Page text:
RAWALPINDI: The Punjab School Education Department’s Quality Drive Initiative (QDI) has not achieved its target — quality education — according to teachers and education officers (EO) involved in the project.
Under the initiative, each EO is required to adopt two primary schools to ensure minimum quality standards. These include improving literacy, general knowledge, and competency of students with special focus on grades one through three.
They would execute testing methods for monitoring and upgrading the performance of students and eventually present an improvement report to the provincial education secretary.
“The system is downright flawed in its implementation,” said Rizwana Kausar, an assistant education officer in Basali.
Speaking to The Express Tribune, she said the main agenda was to take steps towards improving knowledge and concept-based performance of students. “The performance evaluation, however, became quantitative rather than qualitative, because of the testing methods,” she added.
As a result, instead of improving basic reading and writing skills at primary level, the situation worsened, she said.
Education officers are provided with the QDI syllabus, which they are required to implement with the help of teachers during a two-month adoption period, Kausar said.
In some cases, however, teachers and education officers were putting in all their time and effort to make students rote learn the specialised syllabus instead of contents from the actual curriculum, she added.
“In other cases, they either simply make students memorise answers from QDI question papers or help them cheat during tests to get ‘improved’ results and avoid being questioned by higher authorities,” said Kausar.
“Teachers are not being held answerable for results, so they do not take interest in putting extra effort for teaching yet another set syllabus,” she added.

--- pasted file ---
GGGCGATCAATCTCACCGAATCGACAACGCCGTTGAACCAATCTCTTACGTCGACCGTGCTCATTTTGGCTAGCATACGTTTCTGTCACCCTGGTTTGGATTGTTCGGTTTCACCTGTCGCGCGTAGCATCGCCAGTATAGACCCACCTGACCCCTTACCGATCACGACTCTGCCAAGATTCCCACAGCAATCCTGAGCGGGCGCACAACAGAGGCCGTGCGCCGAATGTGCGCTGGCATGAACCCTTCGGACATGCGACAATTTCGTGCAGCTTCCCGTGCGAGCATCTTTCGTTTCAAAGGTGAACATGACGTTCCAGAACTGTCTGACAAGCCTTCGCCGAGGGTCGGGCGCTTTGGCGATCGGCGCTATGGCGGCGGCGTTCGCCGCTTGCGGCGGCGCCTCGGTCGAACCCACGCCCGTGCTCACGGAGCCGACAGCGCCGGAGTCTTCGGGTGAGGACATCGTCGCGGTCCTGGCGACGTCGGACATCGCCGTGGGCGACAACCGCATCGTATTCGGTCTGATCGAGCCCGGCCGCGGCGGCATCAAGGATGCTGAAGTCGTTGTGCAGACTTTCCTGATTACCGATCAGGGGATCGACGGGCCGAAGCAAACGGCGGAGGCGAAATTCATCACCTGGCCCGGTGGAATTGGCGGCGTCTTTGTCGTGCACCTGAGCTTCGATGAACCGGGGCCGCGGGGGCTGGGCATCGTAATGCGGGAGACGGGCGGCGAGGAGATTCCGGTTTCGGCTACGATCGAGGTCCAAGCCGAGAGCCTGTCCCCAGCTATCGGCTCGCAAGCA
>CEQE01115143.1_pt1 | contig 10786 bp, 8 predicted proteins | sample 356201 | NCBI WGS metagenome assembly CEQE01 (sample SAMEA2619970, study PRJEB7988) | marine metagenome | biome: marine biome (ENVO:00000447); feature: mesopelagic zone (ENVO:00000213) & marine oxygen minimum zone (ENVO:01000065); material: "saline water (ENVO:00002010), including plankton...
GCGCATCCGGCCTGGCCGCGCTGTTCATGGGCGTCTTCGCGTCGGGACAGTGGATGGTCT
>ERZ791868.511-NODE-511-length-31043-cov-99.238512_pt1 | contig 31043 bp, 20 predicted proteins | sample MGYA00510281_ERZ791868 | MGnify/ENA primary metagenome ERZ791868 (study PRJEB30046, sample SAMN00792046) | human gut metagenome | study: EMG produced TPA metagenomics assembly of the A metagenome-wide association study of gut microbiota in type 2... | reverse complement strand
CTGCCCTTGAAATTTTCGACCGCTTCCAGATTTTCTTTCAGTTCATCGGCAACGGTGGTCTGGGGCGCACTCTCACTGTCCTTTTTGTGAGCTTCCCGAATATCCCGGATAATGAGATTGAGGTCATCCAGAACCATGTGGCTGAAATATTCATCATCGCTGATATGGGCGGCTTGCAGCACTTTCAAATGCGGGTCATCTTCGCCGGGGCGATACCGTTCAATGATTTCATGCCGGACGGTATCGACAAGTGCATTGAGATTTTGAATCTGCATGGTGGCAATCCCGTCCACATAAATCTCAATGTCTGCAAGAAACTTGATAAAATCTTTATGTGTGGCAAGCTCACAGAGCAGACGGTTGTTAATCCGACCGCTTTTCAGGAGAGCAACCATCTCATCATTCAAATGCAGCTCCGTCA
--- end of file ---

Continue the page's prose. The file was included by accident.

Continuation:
The officer said one of the main reasons for failure of the initiative was that the decision was taken without consulting EOs or taking their limitations and ground realities into consideration.
“It began with the Punjab education secretary adopting a school himself, where enrolment rates and results improved markedly. The secretary, however, failed to realise that a regular EO lacks similar resources and authority to bring changes in just two months,” explained Kausar.
Even though the agenda behind the initiative was good, the monitoring mechanism was flawed, said Nazli Sarwar, a head teacher at an elementary school in Ranial.
“Monitoring staff randomly pick students and ask questions. This does not ensure fair representation of an overall result,” she said.
“I am personally dissatisfied with the results sent to higher authorities, since almost every time, the same students were asked questions,” she added.
“There should be proper recordkeeping mechanism so that the same students are not sent repeatedly to appear in similar tests during the next phase,” Sarwar suggested.
There were also cases of teachers dictating answers to students during QDI tests conducted at cluster centres, she mentioned.
“It is an indication that in the race for better grades, teachers have also learnt to bypass their responsibility without being questioned about results,” she said.
Published in The Express Tribune, November 22nd, 2015.
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